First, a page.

Economy Richter stops Microsoft work on cloud deal after Amazon...

Richter stops Microsoft work on cloud deal after Amazon Suit

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(Bloomberg) – A federal judge named Microsoft Corp. temporarily prevented from working on a $ 10 billion Pentagon cloud computing contract after Amazon.com Inc. asked for the delay. This was a surprising win for the company as it questions the validity of the award allegations that President Donald Trump intervened.

The government cannot execute the contract “pending further court orders,” as judge Patricia Campbell-Smith of the United States Court of Justice ruled. The judge ordered Amazon to pay $ 42 million in security, the minimum amount that the government had requested in the event of a delay. The judge’s full opinion was published under Siegel.

It is unusual for the U.S. federal court to stop working on a contract because of government objections. The verdict is a win for Amazon, which faced a tough struggle to lift the award, procurement experts said.

“The judge clearly sees some merit in Amazon’s challenge for Microsoft’s award.” said Charles Tiefer, professor at the University of Baltimore School of Law.

Pentagon spokesman Robert Carver said in a statement that the ruling unnecessarily delays the implementation of the cloud contract and “deprives Warfightern of a number of skills they urgently need.”

Microsoft spokesman Frank Shaw said the company was “disappointed” with the verdict and reaffirmed that the Pentagon’s procurement process was fair. A representative from Amazon did not respond to a request for comment.

Microsoft shares even fell 1% to a low of $ 182.87 before closing less than 1% according to the report. Amazon shares in negative territory rose less than 1%.

Microsoft won the Pentagon’s Joint Enterprise Defense Infrastructure (JEDI) cloud contract in October, which was valued at up to $ 10 billion in a decade. Amazon Web Services, Amazon’s cloud computing division, filed a lawsuit in November alleging that the Department of Defense hadn’t fairly judged its offer for the contract because Trump’s Amazon chief executive officer, Jeff Bezos, was his “political enemy”.

Amazon had previously asked the U.S. federal court for permission to interview Trump and leading Pentagon politicians for additional evidence that could show that political interference cost the company the cloud deal. Leaders Amazon wants to drop include Trump, former Secretary of Defense James Mattis, Secretary of Defense Mark Esper and Dana Deasy, Pentagon Chief Information Officer.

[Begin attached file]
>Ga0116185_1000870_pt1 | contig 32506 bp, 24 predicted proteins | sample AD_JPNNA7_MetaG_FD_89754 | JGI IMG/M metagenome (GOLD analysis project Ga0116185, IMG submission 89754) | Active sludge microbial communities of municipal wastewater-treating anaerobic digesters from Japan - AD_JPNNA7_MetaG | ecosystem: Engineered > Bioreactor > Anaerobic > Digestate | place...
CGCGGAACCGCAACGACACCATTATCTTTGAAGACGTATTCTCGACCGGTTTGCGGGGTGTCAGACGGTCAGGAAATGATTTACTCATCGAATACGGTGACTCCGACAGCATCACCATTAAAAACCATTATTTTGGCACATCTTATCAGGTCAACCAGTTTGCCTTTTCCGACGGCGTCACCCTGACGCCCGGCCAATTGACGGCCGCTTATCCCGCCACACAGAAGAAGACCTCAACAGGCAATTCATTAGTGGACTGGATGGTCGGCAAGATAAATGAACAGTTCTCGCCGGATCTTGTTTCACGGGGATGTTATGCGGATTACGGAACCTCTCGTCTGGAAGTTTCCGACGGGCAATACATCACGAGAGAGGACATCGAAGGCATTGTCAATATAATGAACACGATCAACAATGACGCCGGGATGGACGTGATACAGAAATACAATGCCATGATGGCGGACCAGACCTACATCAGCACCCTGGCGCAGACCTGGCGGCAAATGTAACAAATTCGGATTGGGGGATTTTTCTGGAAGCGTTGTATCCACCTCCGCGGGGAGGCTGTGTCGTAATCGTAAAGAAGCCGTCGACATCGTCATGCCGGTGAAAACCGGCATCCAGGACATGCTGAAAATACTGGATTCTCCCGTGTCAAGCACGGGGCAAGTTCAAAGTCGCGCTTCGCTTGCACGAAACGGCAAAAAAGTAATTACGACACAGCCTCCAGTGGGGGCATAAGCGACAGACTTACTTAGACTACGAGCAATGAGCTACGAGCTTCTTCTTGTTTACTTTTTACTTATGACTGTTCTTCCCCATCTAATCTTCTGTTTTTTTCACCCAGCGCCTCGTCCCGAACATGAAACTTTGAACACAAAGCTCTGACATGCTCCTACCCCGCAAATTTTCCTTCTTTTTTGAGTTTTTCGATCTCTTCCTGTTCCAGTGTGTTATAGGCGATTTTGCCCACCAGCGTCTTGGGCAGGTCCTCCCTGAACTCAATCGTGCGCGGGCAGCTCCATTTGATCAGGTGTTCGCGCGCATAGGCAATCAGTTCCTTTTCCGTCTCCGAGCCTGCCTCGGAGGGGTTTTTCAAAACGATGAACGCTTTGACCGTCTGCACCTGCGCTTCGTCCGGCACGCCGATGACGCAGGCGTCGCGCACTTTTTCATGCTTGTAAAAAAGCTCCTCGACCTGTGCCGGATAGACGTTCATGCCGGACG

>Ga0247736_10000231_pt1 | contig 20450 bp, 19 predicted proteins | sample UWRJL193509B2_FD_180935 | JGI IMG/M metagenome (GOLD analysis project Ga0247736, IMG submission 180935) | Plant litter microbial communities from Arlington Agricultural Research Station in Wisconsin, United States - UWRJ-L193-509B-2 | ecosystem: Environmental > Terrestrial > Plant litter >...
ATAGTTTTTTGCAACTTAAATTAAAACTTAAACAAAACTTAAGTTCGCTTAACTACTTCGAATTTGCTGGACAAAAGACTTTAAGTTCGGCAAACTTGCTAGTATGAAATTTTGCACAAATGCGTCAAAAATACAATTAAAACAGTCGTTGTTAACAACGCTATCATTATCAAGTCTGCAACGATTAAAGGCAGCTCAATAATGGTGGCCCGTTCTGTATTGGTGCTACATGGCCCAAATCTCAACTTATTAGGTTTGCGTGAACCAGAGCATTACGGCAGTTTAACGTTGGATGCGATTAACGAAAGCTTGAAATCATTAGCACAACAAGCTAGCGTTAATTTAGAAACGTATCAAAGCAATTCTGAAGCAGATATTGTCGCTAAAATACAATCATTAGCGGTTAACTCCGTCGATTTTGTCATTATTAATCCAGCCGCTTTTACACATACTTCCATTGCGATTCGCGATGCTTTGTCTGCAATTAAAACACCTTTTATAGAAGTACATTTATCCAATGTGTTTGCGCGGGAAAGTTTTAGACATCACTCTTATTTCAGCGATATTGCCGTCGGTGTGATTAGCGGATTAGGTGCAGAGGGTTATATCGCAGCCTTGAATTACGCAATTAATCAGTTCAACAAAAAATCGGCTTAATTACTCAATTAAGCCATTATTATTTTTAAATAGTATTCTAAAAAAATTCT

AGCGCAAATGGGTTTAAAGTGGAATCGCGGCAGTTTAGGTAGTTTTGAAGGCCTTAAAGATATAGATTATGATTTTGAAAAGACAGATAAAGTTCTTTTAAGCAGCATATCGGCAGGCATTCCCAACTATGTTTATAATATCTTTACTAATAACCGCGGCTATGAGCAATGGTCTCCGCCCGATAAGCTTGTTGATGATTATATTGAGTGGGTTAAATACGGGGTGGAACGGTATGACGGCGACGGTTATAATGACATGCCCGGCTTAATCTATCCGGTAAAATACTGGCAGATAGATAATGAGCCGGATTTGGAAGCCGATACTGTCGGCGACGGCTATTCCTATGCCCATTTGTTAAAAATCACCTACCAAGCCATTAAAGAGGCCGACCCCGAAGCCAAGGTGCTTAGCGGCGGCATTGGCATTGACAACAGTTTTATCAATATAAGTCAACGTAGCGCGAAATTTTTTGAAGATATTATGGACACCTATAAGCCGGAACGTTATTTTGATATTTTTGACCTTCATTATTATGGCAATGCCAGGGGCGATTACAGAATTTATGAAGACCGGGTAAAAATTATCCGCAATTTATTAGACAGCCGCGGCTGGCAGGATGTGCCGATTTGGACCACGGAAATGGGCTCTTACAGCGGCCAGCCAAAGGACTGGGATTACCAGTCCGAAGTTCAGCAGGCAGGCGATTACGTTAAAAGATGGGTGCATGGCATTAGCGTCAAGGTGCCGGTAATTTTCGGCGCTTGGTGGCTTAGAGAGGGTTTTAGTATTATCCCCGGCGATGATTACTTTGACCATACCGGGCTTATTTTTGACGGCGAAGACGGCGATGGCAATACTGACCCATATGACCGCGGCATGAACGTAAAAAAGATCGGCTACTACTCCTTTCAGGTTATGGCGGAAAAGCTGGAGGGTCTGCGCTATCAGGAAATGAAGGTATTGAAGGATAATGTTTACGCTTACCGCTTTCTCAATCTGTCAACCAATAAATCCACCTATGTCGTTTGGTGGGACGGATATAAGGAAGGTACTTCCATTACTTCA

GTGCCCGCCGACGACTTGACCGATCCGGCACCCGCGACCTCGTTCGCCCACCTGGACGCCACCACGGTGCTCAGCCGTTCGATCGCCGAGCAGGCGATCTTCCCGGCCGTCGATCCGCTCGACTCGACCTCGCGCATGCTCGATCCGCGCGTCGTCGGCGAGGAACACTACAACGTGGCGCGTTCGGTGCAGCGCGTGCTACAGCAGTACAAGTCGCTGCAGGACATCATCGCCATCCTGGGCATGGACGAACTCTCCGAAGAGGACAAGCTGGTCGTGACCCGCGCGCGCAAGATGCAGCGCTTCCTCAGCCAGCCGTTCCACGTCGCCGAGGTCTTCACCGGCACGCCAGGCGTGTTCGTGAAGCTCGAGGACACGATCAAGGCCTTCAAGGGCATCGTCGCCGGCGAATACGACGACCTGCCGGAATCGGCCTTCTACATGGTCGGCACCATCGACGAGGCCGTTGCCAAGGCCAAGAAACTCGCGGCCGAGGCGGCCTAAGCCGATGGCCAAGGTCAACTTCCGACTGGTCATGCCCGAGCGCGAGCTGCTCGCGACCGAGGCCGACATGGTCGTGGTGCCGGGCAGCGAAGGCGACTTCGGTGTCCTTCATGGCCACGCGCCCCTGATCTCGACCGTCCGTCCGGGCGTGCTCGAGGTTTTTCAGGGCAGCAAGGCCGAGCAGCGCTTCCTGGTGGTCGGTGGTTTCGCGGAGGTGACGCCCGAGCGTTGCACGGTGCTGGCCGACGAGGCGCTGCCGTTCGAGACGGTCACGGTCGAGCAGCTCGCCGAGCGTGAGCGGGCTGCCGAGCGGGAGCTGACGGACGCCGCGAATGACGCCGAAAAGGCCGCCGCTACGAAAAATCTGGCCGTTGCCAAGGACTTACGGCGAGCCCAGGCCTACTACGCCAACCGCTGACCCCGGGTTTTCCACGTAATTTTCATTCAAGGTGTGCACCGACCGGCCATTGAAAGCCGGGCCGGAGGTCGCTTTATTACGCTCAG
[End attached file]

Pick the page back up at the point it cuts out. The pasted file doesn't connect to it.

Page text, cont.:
The e-commerce giant’s lawsuit records a laundry list of comments and actions by Trump and the Department of Defense showing that the Pentagon is giving in to political pressure when the contract is awarded to Microsoft. In one case, Amazon quotes in a book by former Mattis speechwriter Guy Snodgrass claims that Trump instructed Mattis in the summer of 2018 to “fool Amazon” by excluding it from the offering. Mattis criticized the book.

However, government lawyers argued in a file released on Wednesday that Amazon’s request to remove Trump was “particularly bold” and unnecessary because the company had not provided enough evidence to support its claims of bias.

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The government also urged the court to reject Amazon’s request to temporarily block contract work, arguing that such a pause would jeopardize national security and drain taxpayers’ money. In government records, government lawyers estimated that if monthly payments were delayed, it would cost taxpayers between $ 5 and $ 7 million.

The Pentagon’s JEDI project aims to consolidate the department’s cloud computing infrastructure and modernize its technology systems. The Pentagon has already started identifying programs that could be transferred to the JEDI cloud environment.

(Updates with comments from procurement experts from the third paragraph)

– With the support of Tony Capaccio, Susan Decker and Spencer Soper.

To contact reporters on this story: Naomi Nix in Washington at [email protected]; Ben Brody in Washington, D.C. at [email protected]

To contact the editors responsible for this story: Sara Forden at [email protected], Jon Morgan

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